The coronavirus health crisis has caused a major drop in birth control services, including abortions -- operations to end pregnancies. Millions of women and girls around the world are affected.
Almost 2 million fewer women received the services between January and June of this year than in the same period last year. In India alone, the number was 1.3 million. Those are the findings of a new report from Marie Stopes International, or MSI. The organization provides family planning services in 37 countries.
The organization says that, as a result, it expects 900,000 unplanned pregnancies, 1.5 million unsafe abortions and more than 3,000 birth-related deaths will take place around the world.
Kathryn Church is Marie Stopes’ director of global evidence. She said those numbers will likely increase if the services are limited in Latin America, Africa and Asia.
The World Health Organization says about 70 countries recently reported problems with family planning services during the COVID-19 crisis. And the U.N. Population Fund warned that the number of unintended pregnancies worldwide could reach much higher, up to 7 million.
Lockdowns, travel restrictions, limited supplies
Health workers said lockdowns, travel restrictions, limited supplies and fear of COVID-19 infection have prevented many women and girls from seeking such services.
A large increase of pregnancies among teenage girls was reported in Kenya. Some girls there used broken glass, sticks and other sharp objects to try to end their pregnancies. The Women Promotion Center reported two girls died of their injuries. Others were left unable to reproduce.
In the Tanzanian capital Dar es Salaam, a major birthing hospital was turned into a COVID-19 treatment center.
The supply for birth control fell by almost 50 percent in West Africa compared to the same period last year, said the International Planned Parenthood Federation, or IPPF.
“I’ve never seen anything like this apart from countries in conflict,” said Diana Moreka. She is with the MAMA Network that connects women and girls to care across 16 African countries.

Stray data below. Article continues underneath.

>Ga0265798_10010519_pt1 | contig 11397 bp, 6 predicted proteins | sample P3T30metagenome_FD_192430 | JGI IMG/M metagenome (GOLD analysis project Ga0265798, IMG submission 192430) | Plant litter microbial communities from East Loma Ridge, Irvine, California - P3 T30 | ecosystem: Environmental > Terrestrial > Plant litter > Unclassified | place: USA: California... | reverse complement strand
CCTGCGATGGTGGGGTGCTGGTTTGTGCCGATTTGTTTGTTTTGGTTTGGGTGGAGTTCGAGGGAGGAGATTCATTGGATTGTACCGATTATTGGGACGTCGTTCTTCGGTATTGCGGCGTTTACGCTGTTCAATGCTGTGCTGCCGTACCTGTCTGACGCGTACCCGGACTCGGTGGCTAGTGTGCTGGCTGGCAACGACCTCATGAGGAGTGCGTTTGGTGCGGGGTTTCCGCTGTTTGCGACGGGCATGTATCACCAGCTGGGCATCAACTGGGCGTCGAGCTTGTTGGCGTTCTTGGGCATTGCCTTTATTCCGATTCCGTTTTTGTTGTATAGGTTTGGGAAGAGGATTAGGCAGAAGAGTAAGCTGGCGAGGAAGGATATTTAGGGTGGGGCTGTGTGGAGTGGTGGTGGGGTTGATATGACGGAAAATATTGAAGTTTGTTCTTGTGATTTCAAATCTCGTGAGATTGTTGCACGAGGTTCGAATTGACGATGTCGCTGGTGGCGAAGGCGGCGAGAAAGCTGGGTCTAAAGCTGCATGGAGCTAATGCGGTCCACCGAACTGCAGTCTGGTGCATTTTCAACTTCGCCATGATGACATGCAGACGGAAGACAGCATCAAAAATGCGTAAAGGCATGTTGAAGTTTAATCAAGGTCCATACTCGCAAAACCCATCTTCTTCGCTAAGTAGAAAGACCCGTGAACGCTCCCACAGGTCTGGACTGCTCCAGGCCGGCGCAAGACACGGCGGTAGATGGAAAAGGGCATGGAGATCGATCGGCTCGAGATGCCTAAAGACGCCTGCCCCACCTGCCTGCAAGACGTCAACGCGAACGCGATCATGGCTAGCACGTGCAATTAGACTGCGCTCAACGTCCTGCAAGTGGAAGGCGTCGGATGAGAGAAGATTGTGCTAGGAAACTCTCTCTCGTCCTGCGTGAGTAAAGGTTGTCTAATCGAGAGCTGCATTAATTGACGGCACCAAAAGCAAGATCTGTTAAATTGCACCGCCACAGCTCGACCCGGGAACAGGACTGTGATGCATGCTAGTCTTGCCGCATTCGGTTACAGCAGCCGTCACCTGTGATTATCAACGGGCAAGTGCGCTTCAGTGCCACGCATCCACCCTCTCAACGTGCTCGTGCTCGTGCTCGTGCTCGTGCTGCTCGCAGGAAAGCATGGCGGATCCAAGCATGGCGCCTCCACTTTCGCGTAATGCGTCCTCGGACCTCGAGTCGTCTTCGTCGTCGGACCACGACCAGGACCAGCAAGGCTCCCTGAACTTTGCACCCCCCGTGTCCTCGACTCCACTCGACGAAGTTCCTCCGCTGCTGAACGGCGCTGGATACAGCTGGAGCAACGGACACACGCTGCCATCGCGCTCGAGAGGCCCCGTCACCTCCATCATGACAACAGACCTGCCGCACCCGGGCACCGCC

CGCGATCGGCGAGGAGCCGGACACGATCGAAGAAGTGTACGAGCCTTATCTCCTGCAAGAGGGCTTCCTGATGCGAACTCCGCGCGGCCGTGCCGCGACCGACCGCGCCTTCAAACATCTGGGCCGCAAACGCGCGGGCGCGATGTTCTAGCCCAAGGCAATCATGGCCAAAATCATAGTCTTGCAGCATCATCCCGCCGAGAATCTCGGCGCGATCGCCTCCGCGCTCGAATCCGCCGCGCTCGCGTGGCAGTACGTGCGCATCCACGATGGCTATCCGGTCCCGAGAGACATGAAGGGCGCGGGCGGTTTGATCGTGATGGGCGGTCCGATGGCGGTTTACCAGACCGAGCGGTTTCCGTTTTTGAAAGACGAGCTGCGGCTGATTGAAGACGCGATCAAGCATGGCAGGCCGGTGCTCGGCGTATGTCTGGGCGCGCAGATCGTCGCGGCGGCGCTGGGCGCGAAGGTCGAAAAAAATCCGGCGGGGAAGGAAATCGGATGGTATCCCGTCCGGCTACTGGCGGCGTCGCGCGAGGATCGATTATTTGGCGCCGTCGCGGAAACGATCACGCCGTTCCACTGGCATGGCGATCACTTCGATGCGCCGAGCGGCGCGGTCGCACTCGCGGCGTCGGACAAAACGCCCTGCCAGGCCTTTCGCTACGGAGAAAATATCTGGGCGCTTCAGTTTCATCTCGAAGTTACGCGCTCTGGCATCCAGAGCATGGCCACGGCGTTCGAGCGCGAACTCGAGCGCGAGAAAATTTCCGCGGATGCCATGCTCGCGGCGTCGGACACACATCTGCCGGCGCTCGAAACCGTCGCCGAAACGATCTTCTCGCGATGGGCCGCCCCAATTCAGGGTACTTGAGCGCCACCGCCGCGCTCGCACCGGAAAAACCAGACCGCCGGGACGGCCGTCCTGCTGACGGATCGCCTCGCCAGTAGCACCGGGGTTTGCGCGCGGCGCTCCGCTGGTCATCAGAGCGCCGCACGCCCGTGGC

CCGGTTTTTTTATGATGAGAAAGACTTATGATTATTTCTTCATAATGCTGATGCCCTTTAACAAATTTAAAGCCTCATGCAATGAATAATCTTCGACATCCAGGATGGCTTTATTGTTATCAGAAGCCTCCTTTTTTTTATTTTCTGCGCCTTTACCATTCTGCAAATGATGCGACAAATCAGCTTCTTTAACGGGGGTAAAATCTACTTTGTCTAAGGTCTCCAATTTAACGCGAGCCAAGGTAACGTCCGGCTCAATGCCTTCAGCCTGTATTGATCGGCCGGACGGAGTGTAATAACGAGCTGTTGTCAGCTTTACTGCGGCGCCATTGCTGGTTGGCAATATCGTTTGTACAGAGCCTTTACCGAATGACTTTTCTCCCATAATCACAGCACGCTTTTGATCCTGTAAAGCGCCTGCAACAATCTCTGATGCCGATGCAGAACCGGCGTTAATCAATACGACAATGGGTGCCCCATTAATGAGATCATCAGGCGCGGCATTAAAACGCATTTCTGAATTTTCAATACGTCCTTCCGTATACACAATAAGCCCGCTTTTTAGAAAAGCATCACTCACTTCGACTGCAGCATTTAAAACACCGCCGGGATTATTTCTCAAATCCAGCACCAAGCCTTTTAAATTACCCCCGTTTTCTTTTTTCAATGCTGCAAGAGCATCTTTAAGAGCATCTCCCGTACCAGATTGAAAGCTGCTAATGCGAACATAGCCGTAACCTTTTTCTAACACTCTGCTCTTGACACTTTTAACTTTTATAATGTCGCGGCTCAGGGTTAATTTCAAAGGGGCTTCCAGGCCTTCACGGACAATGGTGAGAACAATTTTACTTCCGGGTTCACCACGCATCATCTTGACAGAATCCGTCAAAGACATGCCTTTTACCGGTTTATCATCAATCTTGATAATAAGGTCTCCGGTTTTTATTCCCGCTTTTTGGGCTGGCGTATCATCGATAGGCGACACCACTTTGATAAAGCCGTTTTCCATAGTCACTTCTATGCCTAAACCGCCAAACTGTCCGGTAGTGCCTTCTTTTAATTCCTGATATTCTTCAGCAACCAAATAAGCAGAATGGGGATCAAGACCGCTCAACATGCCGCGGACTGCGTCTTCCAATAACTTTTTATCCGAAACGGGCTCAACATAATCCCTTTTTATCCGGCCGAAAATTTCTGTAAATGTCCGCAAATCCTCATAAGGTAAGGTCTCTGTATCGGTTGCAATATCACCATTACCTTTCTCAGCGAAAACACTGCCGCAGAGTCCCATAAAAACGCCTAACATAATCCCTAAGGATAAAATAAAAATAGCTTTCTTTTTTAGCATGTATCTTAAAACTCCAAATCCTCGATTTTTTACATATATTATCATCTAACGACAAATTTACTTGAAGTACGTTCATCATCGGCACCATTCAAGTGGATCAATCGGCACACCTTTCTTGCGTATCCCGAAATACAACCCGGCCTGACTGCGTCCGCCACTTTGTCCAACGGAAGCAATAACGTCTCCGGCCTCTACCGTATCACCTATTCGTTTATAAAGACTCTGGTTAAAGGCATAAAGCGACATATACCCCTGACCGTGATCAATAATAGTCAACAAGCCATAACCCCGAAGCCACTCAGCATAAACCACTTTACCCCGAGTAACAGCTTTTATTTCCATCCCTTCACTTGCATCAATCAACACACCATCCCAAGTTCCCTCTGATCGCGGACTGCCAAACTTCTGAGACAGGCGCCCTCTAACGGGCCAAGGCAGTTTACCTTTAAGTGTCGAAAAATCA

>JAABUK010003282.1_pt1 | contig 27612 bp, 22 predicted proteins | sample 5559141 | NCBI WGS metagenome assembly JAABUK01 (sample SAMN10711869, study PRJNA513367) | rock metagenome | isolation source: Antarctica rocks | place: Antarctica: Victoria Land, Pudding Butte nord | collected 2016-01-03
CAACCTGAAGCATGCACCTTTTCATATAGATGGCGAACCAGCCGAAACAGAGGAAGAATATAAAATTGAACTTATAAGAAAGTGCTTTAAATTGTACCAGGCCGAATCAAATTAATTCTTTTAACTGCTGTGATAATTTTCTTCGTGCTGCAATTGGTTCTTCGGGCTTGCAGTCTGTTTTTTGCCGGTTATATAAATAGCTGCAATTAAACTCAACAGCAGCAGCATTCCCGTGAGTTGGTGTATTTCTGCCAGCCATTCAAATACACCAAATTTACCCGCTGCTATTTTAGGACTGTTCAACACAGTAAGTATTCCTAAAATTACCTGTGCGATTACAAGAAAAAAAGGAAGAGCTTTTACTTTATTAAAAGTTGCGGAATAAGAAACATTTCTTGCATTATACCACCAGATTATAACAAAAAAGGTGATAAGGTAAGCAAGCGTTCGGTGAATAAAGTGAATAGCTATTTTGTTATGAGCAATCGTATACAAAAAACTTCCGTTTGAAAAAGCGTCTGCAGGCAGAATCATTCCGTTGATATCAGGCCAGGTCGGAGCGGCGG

In Haiti, the health ministry reported a 74 percent drop in births at medical centers in May compared to the same period last year. Many women are having babies at home but any resulting deaths there are not reported.
Some countries did not consider family planning services as necessary during the health crisis. In Romania, Daniela Draghici of the IPPF European group said many hospitals refused to provide abortions.
“The impact in some cases is like what used to happen to young women during Communism, to get an abortion from somebody who claims to be a medical provider ... and pray,” she said.
India lists abortion as a necessary service under lockdown. But many do not know that, says Dr. Shwetangi Shinde. She is part of the India Safe Abortion Youth Advocates organization.
As the lockdown continues, many women in India will face more costly and complex late-term abortions. Shinde told of a Mumbai woman who was unable to find a pregnancy test after the lockdown started in March. By the time the woman came to her care, her pregnancy was too far along to abort.
Women’s health providers have looked for other solutions such as telemedicine, home deliveries of birth control medicine and home-based medical abortions.
But Marion Stevens, director of the South Africa-based Sexual & Reproductive Justice Coalition, said it is harder now as thousands of healthcare workers have been infected with the coronavirus.
I'm Ashley Thompson.
The Associated Press reported this story. Hai Do adapted the story for Learning English. Caty Weaver was the editor.
Words in This Story
global - adj. involving the entire world
lockdown - n. restricted access as a security measure
delivery - n. the act of taking something to a person or place